Topic: Fix for HIDSharp when it blocks exiting .net app
EDIT: After further investigation I am modifying this and presenting it as a solution rather than as a question.
How can I unblock HIDSharp when an application wishes to exit?
I have a native windows application (not written by me) that is hosting and running a .net dll plugin (that is written by us).
The native app is taking a very long time to shut down.
The native app is MS Word and we are running a .net VSTO AddIn in it.
Eventually MS Word forcefully shuts itself down and will sometimes disable our AddIn as a result on the next time it starts.
Running HIdSharp's DeviceList.GetHidDevices method starts code that prevents shutdown, but calling that method in a .net console app does not prevent the app shutdown.
Debugging HIDSharp it turns out there is a message loop that is started on an invisible window when calling DeviceList.GetHidDevices.
This message loop calls a native method called GetMessage, that blocks the thread that called it until a message is received.
Because the thread is blocked by unmanaged code, even when calling the managed thread's abort method during shutdown the code does not exit the GetMessage call because at the point it is blocked the thread is in native code and is not managed.
A workable solution to the problem is, during out shutdown method's execution, to free the blocked thread my supplying a message to the program. That message is then picked up by the GetMessage.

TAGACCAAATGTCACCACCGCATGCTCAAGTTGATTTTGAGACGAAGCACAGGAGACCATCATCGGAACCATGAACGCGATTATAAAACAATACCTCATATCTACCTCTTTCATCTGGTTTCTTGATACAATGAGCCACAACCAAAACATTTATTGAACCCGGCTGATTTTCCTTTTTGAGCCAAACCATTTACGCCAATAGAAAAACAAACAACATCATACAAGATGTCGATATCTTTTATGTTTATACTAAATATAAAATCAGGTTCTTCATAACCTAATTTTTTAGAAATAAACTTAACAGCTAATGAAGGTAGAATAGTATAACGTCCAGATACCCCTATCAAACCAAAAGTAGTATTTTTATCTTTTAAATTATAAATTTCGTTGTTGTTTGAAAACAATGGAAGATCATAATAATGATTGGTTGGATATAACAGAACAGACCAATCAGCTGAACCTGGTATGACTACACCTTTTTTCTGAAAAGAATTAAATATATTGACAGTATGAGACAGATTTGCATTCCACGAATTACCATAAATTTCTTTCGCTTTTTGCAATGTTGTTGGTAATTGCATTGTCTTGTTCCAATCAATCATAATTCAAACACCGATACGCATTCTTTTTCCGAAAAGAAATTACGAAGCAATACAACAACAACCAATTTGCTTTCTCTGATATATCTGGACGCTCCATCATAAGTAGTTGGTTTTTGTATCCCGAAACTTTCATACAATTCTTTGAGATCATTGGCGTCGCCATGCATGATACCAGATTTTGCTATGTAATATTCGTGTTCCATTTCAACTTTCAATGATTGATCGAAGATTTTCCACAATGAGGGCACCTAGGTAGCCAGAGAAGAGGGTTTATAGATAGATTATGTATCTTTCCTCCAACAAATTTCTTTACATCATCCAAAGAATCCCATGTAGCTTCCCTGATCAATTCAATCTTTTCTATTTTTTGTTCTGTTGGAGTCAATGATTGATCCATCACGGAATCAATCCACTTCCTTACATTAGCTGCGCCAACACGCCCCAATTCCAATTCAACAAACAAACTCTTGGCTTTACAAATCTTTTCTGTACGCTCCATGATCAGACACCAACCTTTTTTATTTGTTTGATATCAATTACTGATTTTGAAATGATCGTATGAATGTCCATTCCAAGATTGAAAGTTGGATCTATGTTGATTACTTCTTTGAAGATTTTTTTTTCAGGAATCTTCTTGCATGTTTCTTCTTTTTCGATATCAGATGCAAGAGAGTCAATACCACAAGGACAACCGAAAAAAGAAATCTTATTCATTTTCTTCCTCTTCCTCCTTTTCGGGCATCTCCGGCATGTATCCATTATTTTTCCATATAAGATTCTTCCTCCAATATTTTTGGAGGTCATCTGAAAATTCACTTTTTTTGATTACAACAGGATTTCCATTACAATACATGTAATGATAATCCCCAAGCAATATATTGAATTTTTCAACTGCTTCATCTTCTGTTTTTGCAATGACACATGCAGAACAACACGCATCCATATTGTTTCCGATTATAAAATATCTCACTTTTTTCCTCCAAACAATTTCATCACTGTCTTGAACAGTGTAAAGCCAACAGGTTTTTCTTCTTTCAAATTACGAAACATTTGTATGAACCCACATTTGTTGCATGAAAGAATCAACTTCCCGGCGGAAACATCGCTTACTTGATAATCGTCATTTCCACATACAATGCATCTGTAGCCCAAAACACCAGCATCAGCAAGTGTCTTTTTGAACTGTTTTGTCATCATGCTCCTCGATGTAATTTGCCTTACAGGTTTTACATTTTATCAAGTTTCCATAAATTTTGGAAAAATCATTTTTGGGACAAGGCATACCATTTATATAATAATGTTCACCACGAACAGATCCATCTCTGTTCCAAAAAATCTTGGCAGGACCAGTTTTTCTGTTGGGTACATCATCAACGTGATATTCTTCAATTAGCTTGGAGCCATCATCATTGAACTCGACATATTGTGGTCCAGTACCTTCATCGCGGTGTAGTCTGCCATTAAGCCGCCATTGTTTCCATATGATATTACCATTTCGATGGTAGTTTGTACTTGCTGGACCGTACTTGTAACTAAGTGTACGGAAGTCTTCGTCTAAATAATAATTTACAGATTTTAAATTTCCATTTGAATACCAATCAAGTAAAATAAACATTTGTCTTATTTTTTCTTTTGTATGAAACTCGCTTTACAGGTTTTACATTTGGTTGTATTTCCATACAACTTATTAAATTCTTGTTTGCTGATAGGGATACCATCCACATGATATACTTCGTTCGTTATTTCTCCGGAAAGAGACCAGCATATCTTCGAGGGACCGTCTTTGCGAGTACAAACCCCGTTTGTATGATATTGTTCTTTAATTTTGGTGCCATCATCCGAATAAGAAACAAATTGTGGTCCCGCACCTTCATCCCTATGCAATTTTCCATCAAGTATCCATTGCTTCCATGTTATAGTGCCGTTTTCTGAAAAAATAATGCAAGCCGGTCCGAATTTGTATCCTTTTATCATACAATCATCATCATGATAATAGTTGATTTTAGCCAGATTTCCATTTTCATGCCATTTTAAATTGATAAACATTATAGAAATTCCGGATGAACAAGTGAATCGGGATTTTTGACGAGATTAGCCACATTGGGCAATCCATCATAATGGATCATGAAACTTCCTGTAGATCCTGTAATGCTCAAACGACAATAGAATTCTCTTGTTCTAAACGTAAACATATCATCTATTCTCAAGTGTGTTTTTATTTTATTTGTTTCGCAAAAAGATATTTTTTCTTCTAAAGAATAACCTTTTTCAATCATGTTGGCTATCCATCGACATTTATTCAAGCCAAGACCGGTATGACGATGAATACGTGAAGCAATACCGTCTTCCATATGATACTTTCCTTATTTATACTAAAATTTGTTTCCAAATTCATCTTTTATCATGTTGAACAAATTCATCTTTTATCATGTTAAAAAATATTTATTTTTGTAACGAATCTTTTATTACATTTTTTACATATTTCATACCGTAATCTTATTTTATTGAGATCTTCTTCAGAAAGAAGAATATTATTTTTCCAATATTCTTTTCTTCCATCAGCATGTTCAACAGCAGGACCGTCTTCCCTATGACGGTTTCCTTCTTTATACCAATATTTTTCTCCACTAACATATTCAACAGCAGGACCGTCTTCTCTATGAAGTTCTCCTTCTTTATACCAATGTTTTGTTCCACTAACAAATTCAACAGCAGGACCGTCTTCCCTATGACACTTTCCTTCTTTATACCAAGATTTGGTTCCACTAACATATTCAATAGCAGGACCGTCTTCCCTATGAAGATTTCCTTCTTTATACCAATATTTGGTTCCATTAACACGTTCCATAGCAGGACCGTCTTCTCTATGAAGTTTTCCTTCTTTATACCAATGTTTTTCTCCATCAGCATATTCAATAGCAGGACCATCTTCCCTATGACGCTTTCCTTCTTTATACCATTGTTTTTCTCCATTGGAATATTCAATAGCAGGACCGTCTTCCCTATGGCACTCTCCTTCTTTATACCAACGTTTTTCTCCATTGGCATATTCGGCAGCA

That in and of itself isn't quite enough though for two reasons:
1.) As GetMessage runs in a loop the message must be of a value that causes the loop to exit (i.e. cause GetMessage to return 0 or 1).
2.) As GetMessage is listening on a specific window the message I send must be to the main program window.
So using the native method PostMessageA in (winuser.h) as follows does the trick:
PostMessageA(hWndOfMessageLoopWindow, WM_QUIT, IntPtr.Zero, IntPtr.Zero);
Using WM_QUIT causes GetMessage to return 0. (This is by design in Windows).
hWndOfMessageLoopWindow is obtained using the native method FindWindow and you pass the class name and window name HidSharpWindowMonitor (which is the class name given to the window in the WinHidManager.cs class)
One plus side to this solution is that it works without any having to make any changes to HIDSharp's code.
However, it relies on knowing HIDSharp's internals (which could, in theory change in the future).
Sending WM_QUIT to this specific message loop window not a problem because it only shuts down that window rather than the application.
It would be much better if HIDSharp offered this functionality itself. But for the time being, this is a good enough workaround.